This is relatively untouched ground for developers. They don’t always have to pay for engines, but they rarely have full freedom to modify the code for their own ends — and those that do often keep the modifications for themselves. Open 3D Engine not only allows extensive customization, but will encourage creators to contribute to the wider community. That theoretically strengthens the technology and helps it move faster than commercial tech like Unreal Engine and Unity.

There is a financial incentive for Amazon, though — open source may be its best chance at fostering growth. Amazon hasn’t had much success with in-house games built on Lumberyard, having cancelled Crucible and delayed New World. The shift to Open 3D Engine could spur adoption and encourage studios to use AWS, Twitch and other services that hook into the platform. Amazon could reap the rewards of Open 3D Engine even if its dreams of becoming a AAA game creator never come to pass.

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AI

LinkedIn open-sources Greykite, a library for time series forecasting

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LinkedIn today open-sourced Greykite, a Python library for long- and short-term predictive analytics. Greykite’s main algorithm, Silverkite, delivers automated forecasting, which LinkedIn says it uses for resource planning, performance management, optimization, and ecosystem insight generation.

For enterprises using predictive models to forecast consumer behavior, data drift was a major challenge in 2020 due to never-before-seen circumstances related to the pandemic. This being the case, accurate knowledge about the future remains helpful to any business. Automation, which enables reproducibility, may improve accuracy and can be consumed by algorithms downstream to make decisions.

For example, LinkedIn says that Silverkite improved revenue forecasts for 1-day ahead and 7-day ahead, as well as Weekly Active User forecasts for 2-week ahead. Median absolute percent error for revenue and Weekly Active User forecasts grew by more than 50% and 30%, respectively.

Greykite library

Greykite provides time series tools for trends, seasonality, holidays, and more so that users can fit the AI models of their choice. The library provides exploratory plots and templates for tuning, which define regressors based on data characteristics and forecast requirements like hourly short-term forecast and daily long-term forecast. Tuning knobs provided by the templates reduce the search to find a satisfactory forecast. And the Greykite library has flexibility to customize a model template for algorithms, letting users label (and specify whether to ignore or adjust) known anomalies.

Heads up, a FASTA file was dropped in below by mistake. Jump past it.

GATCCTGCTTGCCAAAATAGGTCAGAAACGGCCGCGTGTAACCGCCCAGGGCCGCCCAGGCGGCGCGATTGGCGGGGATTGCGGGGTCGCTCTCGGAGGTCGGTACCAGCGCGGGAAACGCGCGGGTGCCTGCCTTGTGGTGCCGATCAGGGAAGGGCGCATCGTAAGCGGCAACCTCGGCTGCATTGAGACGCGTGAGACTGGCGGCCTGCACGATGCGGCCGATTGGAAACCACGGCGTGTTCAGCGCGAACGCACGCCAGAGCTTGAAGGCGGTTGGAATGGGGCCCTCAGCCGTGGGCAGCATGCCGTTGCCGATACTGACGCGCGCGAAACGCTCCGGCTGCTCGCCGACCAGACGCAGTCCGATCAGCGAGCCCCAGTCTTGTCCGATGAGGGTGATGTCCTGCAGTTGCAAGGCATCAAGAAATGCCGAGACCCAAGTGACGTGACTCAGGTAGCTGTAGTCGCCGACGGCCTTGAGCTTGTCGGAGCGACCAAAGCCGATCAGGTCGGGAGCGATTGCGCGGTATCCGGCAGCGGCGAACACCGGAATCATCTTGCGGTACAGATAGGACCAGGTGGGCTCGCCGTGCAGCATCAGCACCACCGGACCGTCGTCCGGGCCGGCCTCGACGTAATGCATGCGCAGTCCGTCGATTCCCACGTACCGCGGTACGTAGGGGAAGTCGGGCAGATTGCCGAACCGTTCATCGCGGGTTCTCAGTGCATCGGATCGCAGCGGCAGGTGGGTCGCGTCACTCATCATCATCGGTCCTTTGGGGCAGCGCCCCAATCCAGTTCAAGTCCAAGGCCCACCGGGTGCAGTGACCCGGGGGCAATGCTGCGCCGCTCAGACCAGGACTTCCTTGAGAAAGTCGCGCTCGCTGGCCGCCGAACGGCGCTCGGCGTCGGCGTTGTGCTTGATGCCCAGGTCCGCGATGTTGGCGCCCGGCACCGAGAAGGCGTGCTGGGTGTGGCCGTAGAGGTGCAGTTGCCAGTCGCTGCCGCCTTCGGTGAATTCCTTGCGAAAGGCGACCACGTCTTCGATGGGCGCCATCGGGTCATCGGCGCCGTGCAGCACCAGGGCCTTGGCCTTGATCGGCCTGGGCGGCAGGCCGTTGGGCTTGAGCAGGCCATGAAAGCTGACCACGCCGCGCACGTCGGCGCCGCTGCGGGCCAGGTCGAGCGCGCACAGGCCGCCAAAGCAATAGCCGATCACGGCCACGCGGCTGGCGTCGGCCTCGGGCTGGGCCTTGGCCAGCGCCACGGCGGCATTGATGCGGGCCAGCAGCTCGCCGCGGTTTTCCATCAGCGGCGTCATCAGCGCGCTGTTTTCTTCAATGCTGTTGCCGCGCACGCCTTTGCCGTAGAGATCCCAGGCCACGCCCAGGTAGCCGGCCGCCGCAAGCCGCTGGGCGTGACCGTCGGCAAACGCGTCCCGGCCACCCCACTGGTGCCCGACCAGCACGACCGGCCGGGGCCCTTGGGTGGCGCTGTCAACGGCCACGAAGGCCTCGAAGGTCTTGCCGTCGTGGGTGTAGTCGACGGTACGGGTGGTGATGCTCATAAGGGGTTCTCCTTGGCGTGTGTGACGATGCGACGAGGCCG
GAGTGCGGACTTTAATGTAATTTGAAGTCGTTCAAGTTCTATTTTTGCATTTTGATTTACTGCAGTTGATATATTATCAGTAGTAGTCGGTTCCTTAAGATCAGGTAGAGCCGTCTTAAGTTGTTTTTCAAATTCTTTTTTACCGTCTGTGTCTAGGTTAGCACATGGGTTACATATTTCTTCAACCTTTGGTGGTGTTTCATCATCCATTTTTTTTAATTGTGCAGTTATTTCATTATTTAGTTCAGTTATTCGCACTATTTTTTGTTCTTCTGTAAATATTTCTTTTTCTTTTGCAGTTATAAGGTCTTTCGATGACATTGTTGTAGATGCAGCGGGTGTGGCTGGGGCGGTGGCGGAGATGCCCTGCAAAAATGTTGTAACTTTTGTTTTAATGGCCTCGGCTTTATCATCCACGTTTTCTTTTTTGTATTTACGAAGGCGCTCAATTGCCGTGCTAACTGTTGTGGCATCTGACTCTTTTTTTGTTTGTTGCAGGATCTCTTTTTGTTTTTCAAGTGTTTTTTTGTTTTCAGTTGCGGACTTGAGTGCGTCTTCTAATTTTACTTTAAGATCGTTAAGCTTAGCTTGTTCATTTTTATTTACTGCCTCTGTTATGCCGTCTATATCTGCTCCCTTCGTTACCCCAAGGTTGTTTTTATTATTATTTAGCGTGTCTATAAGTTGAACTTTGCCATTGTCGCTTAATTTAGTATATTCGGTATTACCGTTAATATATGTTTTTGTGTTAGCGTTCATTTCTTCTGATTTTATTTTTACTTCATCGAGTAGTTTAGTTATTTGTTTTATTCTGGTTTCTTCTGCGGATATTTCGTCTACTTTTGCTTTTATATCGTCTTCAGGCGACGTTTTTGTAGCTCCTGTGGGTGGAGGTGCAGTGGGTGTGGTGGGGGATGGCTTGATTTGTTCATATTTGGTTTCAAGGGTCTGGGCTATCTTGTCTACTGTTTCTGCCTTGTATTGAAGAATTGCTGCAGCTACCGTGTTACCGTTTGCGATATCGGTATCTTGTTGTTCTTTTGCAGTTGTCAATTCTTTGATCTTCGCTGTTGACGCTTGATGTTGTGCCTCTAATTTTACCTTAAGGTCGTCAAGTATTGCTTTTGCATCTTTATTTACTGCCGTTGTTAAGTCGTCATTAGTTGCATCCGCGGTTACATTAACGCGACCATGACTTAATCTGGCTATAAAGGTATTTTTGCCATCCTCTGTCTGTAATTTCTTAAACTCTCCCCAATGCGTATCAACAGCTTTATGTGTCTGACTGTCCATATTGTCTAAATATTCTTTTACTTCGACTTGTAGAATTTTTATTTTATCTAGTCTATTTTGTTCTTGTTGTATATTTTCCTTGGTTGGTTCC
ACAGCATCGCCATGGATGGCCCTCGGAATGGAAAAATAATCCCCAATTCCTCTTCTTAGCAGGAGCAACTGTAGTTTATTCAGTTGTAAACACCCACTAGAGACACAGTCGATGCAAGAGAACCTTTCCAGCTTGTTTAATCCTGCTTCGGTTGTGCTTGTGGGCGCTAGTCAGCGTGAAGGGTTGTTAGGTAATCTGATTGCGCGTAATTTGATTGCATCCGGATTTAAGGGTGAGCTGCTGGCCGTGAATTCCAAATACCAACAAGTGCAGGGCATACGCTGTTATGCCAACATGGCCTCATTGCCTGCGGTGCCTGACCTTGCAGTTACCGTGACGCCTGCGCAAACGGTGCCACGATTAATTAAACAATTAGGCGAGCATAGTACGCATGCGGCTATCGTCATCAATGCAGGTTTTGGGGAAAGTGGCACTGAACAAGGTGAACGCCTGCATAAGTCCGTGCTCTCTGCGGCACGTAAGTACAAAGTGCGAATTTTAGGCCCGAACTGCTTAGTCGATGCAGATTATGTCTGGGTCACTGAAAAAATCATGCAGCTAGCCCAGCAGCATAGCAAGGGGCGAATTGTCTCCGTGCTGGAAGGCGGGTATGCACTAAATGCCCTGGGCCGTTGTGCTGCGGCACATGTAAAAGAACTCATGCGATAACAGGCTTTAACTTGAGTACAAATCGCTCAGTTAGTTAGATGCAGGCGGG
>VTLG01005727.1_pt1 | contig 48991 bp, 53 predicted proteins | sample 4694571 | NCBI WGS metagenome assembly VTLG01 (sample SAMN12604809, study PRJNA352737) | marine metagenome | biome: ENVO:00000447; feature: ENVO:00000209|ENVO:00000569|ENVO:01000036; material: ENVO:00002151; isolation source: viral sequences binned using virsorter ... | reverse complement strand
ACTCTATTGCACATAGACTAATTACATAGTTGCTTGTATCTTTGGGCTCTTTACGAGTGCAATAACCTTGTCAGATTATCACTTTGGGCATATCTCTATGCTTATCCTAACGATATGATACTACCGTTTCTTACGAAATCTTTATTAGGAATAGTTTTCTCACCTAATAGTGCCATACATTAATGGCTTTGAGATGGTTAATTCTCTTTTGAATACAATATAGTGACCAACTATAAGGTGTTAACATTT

Greykite, which provides outlier detection, can also select the optimal model from multiple candidates using past performance data. Instead of tuning each forecast separately, users can define a set of candidate forecast configurations that capture different types of patterns. Lastly, the library provides a summary that can be used to assess the effect of individual data points. For example, Greykite can check the magnitude of a holiday, see how much a changepoint affected the trend, or show how a certain feature might be beneficial to a model.

Greykite Silverkite

With Greykite, a “next 7-day” forecast trained on over 8 years of daily data takes only a few seconds to produce forecasts. LinkedIn says that its whole pipeline, including automatic changepoint detection, cross-validation, backtest, and evaluation, completes in under 45 seconds.

“The Greykite library provides a fast, accurate, and highly customizable algorithm — Silverkite — for forecasting. Greykite also provides intuitive tuning options and diagnostics for model interpretation. It is extensible to multiple algorithms, and facilitates benchmarking them through a single interface,” the LinkedIn research team wrote in a blog post. “We have successfully applied Greykite at LinkedIn for multiple business and infrastructure metrics use cases.”

The Greykite library is available on GitHub and PyPI, and it joins the many other tools LinkedIn has open-sourced to date. They include Iris, for managing website outages; PalDB, a low-key value store for handling side data; Ambry, an object store for media files; GDMix, a framework for training AI personalization models; LiFT, a toolkit to measure AI model fairness; and Dagli, a machine learning library for Java.

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AI

Microsoft open-sources Counterfit, an AI security risk assessment tool

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Microsoft today open-sourced Counterfit, a tool designed to help developers test the security of AI and machine learning systems. The company says that Counterfit can enable organizations to conduct assessments to ensure that the algorithms used in their businesses are robust, reliable, and trustworthy.

AI is being increasingly deployed in regulated industries like health care, finance, and defense. But organizations are lagging behind in their adoption of risk mitigation strategies. A Microsoft survey found that 25 out of 28 businesses indicated they don’t have the right resources in place to secure their AI systems, and that security professionals are looking for specific guidance in this space.